1969 was the year I learned to fly. The world was happening and I was part of it while everything changed.

Apollo 11

Neil Armstrong walked on the moon in July 1969. I was a new mommy with a 2 months old baby boy. Home with the baby, not working or in school. I had time to see it. We watched it on CBS. Walter Cronkite wanted to be up there too. Up there, with Neil and the rest of Apollo 11. He could barely control his excitement, almost in tears, his voice breaking with emotion. The great Arthur C. Clarke was his guest for the historic broadcast.

Neil Armstrong died last year. He had a good life. Unlike so many others who fell from grace, he remained an honorable man: a real American hero. How I envied him his trip to the moon. I always tell Garry no man will ever take me from him, but if the Mother Ship drops by to offer me a trip to the stars, I’m outta here. I’m getting a bit long in the tooth, but if they could do it on Cocoon, maybe there’s hope for me, too. Maybe we can go together. To paraphrase Wendy in Peter Pan, “That would be a very great adventure.”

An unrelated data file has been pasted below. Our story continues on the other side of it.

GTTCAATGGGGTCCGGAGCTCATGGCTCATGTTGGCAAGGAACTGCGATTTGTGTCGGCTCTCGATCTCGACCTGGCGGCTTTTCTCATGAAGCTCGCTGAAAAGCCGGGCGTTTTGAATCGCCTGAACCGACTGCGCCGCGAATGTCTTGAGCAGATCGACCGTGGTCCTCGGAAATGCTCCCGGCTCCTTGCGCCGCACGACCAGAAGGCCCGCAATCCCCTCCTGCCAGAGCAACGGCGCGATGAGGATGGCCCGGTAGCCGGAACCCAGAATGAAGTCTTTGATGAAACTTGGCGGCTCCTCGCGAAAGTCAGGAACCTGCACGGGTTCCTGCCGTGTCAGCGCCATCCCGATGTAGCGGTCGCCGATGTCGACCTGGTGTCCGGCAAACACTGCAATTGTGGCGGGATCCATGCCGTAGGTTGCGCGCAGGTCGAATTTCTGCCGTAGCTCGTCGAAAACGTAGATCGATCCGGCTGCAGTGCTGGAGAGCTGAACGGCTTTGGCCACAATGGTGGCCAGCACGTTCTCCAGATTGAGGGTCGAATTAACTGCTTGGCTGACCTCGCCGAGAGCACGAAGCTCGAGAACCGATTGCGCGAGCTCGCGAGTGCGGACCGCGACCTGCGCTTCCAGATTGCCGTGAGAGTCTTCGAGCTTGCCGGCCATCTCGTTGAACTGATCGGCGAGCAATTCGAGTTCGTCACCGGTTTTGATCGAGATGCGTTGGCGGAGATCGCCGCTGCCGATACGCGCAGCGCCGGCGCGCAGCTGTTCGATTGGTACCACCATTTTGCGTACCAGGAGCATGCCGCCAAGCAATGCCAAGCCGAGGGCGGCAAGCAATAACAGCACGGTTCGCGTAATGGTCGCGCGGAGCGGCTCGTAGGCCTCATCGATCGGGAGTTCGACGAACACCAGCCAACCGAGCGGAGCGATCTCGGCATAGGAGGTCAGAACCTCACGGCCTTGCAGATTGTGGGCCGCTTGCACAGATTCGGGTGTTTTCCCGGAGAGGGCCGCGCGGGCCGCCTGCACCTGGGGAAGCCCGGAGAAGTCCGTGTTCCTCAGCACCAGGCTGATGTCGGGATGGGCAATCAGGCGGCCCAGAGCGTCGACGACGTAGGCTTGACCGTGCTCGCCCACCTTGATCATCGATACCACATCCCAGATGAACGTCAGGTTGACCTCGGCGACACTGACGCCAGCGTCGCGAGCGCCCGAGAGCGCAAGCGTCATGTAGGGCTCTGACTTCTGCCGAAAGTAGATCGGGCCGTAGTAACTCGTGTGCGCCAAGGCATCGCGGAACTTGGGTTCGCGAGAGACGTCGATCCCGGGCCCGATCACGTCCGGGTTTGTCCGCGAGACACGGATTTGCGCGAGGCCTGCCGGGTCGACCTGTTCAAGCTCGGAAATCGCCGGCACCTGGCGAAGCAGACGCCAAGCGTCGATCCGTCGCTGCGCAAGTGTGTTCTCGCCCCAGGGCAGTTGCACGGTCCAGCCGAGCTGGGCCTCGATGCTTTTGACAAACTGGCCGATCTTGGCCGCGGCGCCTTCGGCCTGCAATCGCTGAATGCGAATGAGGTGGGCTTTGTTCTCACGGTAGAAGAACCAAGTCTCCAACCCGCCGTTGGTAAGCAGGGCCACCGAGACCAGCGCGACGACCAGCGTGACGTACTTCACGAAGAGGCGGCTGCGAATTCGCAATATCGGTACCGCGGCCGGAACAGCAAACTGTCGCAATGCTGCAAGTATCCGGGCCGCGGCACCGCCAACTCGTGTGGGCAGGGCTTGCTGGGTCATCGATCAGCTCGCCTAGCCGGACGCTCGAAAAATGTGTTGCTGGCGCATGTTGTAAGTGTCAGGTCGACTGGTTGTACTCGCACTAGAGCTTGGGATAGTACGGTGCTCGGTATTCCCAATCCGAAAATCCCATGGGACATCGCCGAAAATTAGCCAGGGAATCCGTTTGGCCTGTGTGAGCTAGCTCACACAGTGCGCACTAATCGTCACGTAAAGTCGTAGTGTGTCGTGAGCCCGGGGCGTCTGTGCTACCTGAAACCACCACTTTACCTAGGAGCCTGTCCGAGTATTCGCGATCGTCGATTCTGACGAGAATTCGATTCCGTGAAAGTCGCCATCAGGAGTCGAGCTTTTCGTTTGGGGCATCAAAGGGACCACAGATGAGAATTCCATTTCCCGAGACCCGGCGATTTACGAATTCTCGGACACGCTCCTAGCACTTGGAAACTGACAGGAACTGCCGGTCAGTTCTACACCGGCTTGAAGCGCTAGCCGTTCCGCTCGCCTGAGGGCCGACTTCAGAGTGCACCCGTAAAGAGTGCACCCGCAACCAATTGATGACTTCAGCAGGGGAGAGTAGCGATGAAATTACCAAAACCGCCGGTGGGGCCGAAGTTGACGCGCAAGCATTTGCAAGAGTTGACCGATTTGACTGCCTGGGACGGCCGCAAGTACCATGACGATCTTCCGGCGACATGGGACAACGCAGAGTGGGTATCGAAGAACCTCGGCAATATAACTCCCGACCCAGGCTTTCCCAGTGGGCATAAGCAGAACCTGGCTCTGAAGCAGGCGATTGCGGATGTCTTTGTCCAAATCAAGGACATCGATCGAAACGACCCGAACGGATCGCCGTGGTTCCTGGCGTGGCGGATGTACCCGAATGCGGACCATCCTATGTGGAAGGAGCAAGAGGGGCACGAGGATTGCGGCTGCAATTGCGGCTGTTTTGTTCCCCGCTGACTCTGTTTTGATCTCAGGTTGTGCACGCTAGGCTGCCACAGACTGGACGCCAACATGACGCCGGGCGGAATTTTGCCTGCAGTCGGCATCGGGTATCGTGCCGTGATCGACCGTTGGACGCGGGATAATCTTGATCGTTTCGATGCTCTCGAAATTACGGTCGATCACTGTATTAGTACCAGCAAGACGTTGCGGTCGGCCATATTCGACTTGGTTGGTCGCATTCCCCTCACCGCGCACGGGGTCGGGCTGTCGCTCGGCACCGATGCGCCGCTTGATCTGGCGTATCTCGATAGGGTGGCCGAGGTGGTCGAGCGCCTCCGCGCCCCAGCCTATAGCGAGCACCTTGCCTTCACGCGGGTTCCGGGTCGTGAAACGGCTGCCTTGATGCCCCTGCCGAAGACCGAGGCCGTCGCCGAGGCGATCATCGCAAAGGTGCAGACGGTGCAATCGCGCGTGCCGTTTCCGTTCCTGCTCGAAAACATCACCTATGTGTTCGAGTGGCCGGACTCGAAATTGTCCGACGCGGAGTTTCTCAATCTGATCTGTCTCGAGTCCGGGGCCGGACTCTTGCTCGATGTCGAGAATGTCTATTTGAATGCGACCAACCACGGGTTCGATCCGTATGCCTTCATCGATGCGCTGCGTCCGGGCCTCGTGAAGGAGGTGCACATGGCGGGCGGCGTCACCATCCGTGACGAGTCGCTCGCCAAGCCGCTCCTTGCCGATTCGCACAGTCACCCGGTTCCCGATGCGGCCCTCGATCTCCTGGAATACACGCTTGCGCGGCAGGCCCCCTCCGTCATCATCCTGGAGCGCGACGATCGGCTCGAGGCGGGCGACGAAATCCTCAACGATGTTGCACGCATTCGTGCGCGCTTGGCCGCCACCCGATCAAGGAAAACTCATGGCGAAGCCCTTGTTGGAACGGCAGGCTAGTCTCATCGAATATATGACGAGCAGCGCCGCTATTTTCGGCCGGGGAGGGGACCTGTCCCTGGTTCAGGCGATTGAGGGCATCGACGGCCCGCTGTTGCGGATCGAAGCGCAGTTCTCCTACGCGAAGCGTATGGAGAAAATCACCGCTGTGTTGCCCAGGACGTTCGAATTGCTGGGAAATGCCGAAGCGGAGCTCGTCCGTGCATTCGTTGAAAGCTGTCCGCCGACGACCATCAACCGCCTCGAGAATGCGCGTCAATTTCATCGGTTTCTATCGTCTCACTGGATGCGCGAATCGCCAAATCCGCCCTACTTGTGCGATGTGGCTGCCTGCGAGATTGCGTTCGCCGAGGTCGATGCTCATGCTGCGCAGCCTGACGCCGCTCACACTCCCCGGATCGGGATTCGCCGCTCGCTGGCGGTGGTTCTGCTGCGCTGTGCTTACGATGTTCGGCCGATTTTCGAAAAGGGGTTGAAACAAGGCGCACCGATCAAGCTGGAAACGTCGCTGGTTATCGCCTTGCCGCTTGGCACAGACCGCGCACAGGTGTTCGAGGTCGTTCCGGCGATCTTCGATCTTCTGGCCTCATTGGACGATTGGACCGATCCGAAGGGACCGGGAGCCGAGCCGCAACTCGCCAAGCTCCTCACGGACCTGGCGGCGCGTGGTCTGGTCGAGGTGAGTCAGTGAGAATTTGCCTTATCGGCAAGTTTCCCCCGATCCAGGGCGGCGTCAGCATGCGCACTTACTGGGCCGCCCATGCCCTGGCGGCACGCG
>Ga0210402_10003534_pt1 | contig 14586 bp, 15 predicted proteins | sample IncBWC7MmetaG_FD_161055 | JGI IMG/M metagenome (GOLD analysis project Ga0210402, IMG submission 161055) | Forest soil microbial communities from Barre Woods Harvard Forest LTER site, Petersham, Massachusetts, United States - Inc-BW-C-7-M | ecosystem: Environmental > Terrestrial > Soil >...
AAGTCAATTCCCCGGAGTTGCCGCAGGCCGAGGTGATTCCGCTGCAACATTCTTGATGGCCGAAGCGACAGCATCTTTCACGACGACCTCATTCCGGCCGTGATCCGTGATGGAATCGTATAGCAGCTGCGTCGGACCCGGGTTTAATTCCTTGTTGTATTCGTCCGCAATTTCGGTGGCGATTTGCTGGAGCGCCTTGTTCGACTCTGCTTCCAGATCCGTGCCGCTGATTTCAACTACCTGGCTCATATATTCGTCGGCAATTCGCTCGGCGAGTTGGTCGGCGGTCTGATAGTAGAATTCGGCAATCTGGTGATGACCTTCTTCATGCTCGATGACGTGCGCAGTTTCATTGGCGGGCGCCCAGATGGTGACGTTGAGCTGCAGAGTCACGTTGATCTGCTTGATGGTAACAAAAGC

Woodstock was just a month away and there were rumors flying about this amazing rock concert which would happen in upstate New York. Friends had tickets and were planning to go. I was busy with the baby. I wished them well.

There were hippies giving out flowers in the Haight-Ashbury area of San Francisco. I didn’t envy anyone. I was happy that year, probably happier than I’d ever been and freer than I’d ever be again.

I was young, healthy. I believed we would change the world, end war. Make the world a better place. I was still of the opinion the world could be changed. All we had to do was love one another, join together to make it happen. Vietnam was in high gear, but we believed it would end any day. Though we soon found out how terribly wrong we were, for a little bit of time, we saw the future bright and full of hope.

I had a baby boy and I sang “Everything’s Fine Right Now.” It made my baby boy laugh.